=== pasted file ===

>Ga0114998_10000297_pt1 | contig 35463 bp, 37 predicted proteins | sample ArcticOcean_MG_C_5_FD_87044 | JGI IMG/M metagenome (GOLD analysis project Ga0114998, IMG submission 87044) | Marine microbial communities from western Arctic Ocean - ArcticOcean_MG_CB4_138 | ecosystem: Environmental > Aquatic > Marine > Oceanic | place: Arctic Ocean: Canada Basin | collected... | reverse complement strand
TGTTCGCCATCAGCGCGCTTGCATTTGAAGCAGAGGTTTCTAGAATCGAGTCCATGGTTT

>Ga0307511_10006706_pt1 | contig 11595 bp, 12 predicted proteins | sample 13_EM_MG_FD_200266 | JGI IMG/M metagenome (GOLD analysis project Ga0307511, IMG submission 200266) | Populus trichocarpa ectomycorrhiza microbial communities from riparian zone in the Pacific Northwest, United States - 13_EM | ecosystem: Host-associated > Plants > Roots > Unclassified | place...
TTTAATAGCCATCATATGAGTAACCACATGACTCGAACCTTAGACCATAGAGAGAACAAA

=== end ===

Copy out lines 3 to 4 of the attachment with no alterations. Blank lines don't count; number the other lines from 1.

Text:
>Ga0307511_10006706_pt1 | contig 11595 bp, 12 predicted proteins | sample 13_EM_MG_FD_200266 | JGI IMG/M metagenome (GOLD analysis project Ga0307511, IMG submission 200266) | Populus trichocarpa ectomycorrhiza microbial communities from riparian zone in the Pacific Northwest, United States - 13_EM | ecosystem: Host-associated > Plants > Roots > Unclassified | place...
TTTAATAGCCATCATATGAGTAACCACATGACTCGAACCTTAGACCATAGAGAGAACAAA